It’s why he would tell his followers to put down the sword when in Gethsemane one of them sought to strike.  The One of peace doesn’t fight with those kind of weapons – just acts of kindness, self-emptying calm, and courageous words.  It’s why he would stand silent when both Caiaphas, the High Priest, and later Pilate, the Governor, challenged him to defend himself.  His fight wasn’t to save himself.  But, in love, to offer salvation to the whole world.  It’s why he stayed there on that cross, bleeding in throbbing pain.  His work was to give up his very self, trusting God to show that Life remains forever.  . . .  Here comes Jesus – our Christ – humble as a sign of peace.  Challenging any who would to follow.

It would be easy in today’s Palm Sunday story to keep our eyes on the king of peace – pin all our hopes on him and let it go at that.  But he didn’t enter that city; he didn’t wash his disciples feet; he didn’t hang on that cross and rise triumphant from the grave just for us to think his actions are all that matter.  Holy Week is for us in ways so much deeper than that.  We return to the same stories every year, perhaps from the perspective of a different gospel writer; but we come back round to them as a church to celebrate the Big Hairy Audacious Goal of the One that is not just Savior, but also Lord.  The One who makes a Way for us through death to life again, then beckons us to follow.  This week matters so deeply; these stories shape our faith significantly because they tell us what has been done for us and they lay out the pattern for our lives.  They give us the trajectory for our days.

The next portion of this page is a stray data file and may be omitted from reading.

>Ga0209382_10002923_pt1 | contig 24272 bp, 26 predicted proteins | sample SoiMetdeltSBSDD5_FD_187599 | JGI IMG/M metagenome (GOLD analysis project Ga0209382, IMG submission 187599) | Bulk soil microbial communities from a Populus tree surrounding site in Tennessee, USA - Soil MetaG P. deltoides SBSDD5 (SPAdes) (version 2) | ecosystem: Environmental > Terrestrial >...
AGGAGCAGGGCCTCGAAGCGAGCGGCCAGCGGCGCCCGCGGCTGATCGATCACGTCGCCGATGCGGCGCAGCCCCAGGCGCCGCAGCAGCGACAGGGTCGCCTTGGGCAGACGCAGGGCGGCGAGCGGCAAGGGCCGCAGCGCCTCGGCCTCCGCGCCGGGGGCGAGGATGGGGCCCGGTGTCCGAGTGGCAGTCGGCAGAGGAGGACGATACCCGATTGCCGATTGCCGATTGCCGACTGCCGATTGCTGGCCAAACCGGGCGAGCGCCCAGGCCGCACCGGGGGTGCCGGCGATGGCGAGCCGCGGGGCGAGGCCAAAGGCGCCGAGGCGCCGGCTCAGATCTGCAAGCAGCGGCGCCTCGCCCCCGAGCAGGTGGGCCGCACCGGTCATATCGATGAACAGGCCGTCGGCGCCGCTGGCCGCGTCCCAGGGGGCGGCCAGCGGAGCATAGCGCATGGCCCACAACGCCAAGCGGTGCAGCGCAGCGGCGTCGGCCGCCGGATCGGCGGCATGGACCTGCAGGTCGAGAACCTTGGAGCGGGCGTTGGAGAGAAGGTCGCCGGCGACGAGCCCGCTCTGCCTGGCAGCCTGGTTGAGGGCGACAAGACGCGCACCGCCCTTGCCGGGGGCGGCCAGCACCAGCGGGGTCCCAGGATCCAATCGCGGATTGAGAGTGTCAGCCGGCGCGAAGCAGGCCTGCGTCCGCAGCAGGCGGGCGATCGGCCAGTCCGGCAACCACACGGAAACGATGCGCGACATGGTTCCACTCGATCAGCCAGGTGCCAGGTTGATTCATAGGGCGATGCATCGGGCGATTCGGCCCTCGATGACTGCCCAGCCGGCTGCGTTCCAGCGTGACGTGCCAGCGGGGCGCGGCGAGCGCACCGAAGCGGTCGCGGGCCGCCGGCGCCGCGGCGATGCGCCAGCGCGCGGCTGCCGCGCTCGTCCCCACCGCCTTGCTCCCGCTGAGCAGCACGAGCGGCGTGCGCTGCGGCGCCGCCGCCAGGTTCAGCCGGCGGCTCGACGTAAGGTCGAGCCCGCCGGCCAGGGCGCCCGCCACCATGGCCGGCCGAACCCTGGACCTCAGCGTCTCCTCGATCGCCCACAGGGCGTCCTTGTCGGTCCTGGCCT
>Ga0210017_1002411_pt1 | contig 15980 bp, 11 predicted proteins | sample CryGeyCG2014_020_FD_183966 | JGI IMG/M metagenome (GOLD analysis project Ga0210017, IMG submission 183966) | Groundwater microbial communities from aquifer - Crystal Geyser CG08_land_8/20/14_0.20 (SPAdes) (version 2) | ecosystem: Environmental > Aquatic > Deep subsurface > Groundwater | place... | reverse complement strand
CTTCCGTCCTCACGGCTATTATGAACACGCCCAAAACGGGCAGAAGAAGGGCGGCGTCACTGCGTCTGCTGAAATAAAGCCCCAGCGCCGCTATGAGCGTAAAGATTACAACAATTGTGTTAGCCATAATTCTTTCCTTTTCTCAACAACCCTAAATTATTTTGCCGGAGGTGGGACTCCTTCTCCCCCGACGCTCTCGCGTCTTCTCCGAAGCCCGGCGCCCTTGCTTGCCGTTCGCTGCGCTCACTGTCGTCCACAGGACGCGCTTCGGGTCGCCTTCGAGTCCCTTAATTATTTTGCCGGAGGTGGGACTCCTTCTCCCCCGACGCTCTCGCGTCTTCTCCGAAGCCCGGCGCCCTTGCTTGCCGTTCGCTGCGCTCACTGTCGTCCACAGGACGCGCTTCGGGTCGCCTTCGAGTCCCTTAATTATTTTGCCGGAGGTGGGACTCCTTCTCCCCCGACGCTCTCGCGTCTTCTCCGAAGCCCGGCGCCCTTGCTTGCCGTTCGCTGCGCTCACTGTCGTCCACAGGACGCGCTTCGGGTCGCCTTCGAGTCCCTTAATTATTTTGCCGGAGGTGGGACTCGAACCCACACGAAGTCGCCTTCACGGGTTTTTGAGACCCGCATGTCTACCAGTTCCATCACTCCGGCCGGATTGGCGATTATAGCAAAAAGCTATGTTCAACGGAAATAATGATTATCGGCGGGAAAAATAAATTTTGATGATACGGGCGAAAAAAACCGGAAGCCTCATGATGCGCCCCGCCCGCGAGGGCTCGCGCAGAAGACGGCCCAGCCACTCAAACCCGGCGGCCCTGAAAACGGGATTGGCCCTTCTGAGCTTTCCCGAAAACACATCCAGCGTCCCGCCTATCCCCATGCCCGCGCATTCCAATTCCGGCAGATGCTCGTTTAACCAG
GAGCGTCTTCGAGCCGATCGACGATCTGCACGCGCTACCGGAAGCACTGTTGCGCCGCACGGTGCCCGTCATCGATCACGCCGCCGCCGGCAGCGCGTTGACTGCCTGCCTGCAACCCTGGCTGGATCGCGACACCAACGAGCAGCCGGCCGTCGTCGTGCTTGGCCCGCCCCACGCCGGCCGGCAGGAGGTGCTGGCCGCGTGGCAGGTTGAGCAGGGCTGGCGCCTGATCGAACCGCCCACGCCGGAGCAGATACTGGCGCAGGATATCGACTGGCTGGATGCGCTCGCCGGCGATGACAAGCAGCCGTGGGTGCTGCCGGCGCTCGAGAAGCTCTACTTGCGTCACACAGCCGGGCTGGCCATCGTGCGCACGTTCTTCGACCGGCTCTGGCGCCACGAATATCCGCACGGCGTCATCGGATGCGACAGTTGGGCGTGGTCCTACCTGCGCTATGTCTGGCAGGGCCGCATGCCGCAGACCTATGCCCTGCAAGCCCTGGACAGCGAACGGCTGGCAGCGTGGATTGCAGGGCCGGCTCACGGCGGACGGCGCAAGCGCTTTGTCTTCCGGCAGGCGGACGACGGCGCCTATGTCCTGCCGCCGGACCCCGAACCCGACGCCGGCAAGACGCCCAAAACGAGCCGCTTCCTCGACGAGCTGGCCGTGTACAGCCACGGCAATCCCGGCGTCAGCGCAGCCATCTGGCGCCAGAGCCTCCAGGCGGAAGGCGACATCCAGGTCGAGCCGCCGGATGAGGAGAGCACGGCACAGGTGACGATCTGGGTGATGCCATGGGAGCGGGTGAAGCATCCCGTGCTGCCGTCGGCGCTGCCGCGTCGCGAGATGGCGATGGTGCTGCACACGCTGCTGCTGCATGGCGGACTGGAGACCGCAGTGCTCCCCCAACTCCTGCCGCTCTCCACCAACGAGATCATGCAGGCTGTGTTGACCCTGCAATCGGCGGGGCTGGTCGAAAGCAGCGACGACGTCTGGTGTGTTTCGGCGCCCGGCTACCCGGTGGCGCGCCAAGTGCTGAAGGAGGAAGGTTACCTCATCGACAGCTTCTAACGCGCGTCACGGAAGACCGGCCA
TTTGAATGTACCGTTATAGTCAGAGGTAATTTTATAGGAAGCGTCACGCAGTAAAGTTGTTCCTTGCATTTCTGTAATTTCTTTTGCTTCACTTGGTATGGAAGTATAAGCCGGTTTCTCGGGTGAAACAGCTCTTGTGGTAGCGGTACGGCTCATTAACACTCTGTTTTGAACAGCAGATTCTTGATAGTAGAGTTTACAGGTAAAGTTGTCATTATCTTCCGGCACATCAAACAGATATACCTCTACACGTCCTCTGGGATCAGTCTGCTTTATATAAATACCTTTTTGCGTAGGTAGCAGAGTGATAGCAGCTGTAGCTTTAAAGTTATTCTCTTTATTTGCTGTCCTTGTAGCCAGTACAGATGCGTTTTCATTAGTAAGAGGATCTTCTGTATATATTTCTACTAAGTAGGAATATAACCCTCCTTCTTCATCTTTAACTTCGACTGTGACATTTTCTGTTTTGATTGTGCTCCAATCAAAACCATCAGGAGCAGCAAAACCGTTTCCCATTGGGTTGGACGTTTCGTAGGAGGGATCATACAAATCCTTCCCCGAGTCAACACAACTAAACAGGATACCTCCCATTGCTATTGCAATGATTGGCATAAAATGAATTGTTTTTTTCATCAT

In The Confession of 1967 of the PCUSA, we hear:  “The life, death, resurrection, and promised coming of Jesus Christ has set the pattern for the church’s mission.  His life as a human involves the church in the common life of humankind.  His service to humanity commits the church to work for every form of human well-being.  His suffering makes the church sensitive to all the sufferings of humankind so that we see the face of Christ in the faces of those in every kind of need.  His crucifixion discloses to the church God’s judgment on our inhumanity to one another and the awful consequences of our own complicity in injustice.  In the power of the risen Christ and the hope of his coming, the church sees the promise of God’s renewal of humanity’s life in society and of God’s victory over all wrong.  . . .  The church follows this pattern in the form of our life and in the method of our action.  So to live and serve is to confess Christ as Lord.”  (adapted for worship from the PCUSA’s Book of Confessions).  . . .  Here comes our Savior and Lord, O church.  Our amazing king of peace – fearless with a big ole splash of folly, at least according to the standards of the world.  He leads in the way of God – we’ll hear it throughout this week called Holy.  All that’s left to see is whether or not we will follow.

In the name of the life-giving Father, the life-redeeming Son, and the life-sustaining Spirit, Amen.

© Copyright JMN – 2018  (All rights reserved.)